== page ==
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Marine Corps Teach Afghan Cops How to Read

Three days a week, members of the Afghan police and army meet for literacy lessons in Garmsir, Afghanistan.
As part of our continuing coverage of "Afghanistan: the Road Ahead," CBS News correspondent Terry McCarthy follows the Third Battalion, First Marines at home, and abroad in Afghanistan.

Two remarkable statistics: out of all the people arrested by the local police and convicted of any crime in Garmsir in southern Afghanistan - all the way from petty thievery to placing bombs in the road aiming to kill - 98 percent are overturned and released on appeal, mostly due to lack of evidence or coherent written documentation. Only 2 percent have to endure their sentences.

Here is the other remarkable statistic. In Garmsir, only 7 percent of the recruits to the police force can read and write. With 93 percent illiteracy, it is small wonder that so much police work fails to stand up to judicial scrutiny. It may seem tautological to point this out - but how can a cop read someone their rights or write up a charge sheet - if that cop cannot read or write in the first place?

"If you ask me, we gotta go right back to the basics," says Master Sergeant Jason Cawthon, who is in charge of training the Afghan police in Garmsir. After 9 years of supposed efforts to train the Afghan police force - initially led by the German contingent of NATO forces here - it is becoming very clear that progress has been very slow. The police are unpopular and distrusted across much of the south of the country, corruption is endemic, and even straight cops are often unable to obtain statements or process a crime scene properly due to their lack of literacy skills. Now the U.S. has taken over much of the responsibility for police training, and people like Master Sgt. Cawthon are sending the cops back to school, literally. "I truly believe it's going to be the success of the country," says Cawthon, who is from Fredericksburg, Virginia - "making sure they are literate and capable and able to read and write."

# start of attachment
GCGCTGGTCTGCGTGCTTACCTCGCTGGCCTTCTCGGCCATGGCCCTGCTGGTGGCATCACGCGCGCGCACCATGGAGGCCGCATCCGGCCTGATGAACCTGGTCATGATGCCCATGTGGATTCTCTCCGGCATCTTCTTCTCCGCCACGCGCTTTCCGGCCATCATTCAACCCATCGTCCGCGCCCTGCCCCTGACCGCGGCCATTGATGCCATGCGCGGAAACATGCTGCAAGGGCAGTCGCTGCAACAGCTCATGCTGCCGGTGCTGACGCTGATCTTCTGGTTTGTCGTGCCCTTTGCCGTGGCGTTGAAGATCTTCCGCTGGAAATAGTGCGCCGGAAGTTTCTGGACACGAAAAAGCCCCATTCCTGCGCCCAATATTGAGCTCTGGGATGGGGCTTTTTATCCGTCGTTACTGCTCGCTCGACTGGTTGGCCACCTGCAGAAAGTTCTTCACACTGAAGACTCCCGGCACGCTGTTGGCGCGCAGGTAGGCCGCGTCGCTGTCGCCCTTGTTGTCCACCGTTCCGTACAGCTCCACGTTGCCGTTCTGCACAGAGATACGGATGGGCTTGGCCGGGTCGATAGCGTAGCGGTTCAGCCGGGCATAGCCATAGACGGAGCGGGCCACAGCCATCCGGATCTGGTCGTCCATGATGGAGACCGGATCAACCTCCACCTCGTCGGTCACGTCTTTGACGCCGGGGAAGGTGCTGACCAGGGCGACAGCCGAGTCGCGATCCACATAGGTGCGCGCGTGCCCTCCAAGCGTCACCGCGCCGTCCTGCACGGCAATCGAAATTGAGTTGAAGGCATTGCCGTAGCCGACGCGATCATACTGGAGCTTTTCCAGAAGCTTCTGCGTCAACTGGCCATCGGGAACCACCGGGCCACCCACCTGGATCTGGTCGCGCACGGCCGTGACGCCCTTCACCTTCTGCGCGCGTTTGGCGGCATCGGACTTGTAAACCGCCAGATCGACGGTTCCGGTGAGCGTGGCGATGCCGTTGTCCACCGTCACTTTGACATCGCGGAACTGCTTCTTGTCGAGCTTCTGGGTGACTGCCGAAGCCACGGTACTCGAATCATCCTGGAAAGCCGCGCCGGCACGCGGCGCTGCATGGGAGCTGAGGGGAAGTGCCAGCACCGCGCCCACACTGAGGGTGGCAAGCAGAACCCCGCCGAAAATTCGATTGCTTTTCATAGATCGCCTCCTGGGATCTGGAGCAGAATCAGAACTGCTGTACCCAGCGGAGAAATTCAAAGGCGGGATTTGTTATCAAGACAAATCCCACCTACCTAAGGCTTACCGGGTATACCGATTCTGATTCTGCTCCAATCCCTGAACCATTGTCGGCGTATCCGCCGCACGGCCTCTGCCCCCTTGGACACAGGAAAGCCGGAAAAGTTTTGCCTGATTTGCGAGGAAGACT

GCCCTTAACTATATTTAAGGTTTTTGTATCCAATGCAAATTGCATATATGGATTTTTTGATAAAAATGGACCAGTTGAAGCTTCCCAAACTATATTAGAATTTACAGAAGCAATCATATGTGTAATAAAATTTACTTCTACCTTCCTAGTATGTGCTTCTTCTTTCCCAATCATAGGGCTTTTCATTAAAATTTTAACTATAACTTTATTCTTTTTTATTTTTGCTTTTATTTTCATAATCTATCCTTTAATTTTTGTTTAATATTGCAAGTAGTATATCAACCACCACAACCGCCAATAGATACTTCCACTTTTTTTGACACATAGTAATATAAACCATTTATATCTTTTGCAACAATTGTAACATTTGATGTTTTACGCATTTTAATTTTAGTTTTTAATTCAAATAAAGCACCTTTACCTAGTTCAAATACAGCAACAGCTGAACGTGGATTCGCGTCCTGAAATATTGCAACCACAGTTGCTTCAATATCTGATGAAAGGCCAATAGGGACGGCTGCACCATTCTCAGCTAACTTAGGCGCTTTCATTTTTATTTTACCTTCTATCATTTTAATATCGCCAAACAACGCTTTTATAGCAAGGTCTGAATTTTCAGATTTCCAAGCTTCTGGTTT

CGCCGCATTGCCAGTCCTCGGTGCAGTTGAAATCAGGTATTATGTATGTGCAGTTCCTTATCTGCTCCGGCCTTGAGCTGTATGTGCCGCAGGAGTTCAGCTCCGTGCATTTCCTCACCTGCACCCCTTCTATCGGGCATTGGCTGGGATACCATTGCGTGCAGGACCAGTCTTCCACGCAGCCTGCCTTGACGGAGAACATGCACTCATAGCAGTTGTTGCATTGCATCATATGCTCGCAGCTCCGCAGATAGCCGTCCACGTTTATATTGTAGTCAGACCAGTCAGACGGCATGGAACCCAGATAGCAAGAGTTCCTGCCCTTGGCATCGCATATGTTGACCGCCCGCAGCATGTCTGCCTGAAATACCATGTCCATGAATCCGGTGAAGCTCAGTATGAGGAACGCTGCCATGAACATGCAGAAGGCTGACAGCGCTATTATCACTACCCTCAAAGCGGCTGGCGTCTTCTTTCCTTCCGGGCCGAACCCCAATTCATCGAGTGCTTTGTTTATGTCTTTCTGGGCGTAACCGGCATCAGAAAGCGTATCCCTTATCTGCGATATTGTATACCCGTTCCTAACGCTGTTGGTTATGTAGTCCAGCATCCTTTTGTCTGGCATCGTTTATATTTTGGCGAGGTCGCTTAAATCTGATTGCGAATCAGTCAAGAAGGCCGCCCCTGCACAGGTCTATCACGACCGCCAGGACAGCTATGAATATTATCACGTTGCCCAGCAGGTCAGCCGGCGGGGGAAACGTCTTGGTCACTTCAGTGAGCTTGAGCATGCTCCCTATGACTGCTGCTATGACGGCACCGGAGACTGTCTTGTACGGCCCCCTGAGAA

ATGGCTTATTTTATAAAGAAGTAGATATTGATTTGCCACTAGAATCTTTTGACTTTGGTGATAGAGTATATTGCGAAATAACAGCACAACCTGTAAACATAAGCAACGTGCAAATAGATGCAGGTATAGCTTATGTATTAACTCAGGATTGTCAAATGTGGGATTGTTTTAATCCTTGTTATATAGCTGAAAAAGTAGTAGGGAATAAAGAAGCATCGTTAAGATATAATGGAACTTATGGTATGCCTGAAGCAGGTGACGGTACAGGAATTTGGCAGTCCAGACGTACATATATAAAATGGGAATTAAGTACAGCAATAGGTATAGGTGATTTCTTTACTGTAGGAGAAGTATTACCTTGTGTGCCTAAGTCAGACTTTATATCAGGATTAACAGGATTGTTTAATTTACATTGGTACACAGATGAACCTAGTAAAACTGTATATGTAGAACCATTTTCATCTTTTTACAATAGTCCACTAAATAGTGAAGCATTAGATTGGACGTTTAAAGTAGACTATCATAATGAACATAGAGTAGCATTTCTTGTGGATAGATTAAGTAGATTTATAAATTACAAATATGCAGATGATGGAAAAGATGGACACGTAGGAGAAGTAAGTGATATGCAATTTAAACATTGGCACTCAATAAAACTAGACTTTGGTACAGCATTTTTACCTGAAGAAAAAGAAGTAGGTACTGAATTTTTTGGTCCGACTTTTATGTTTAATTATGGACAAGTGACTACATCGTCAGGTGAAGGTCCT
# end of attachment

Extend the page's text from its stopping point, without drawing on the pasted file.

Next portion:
And so the Marine Corps, normally known for aggressively attacking their enemy on beaches, deserts, jungles and wherever else they are sent, have now begun teaching Afghans to read and write - warriors turned teachers.

Three days a week, on Tuesdays, Thursdays and Sundays, from 5 to 7 pm, Cawthon has organized literacy lessons for 30 Afghan police and army members, with the goal of getting them to read at 3rd grade levels. The course is meant to last three months. The men (and they are all men) sit cross-legged on the floor of a small room in the district governor's compound, working with children's reading books with simple pictures of birds, trees, animals and so on, following a teacher who writes simple words on a blackboard.

But as an indication of how challenging Cawthon's job is, the policemen have to be paid $30 a month just to persuade them to turn up to the classes - that is about a 10 percent addition to their monthly salaries, just to get them to learn something without which they can't really do their job in the first place.

Cawthon, a 20-year veteran who has had a colorful career with the Marines, from serving in the infantry to acting as the head of security for General Peter Pace, the former head of the Joint Chiefs, is not one to make judgments. He is a pragmatist. "I think it's going to be extremely beneficial and pay huge dividends in the long run - educating them and making them understand that education is the right passage"

And when I ask him why after 9 years we are only now discovering that literacy is a root problem in the Afghan police force, he just gives a broad smile and shakes his head.

"That," he says, "is a very good question."

More of Terry McCarthy's "Thundering Third" Blogs:

A Day in the Life: Wardak, Afghanistan

Preaching to the Corps

Bedtime Stories From Marines to Children Back Home

Sweet Surprise at Afghanistan's Lakari Bazaar

Education Makes a Comeback in Afghanistan

"Thundering Third" Marines Deploy

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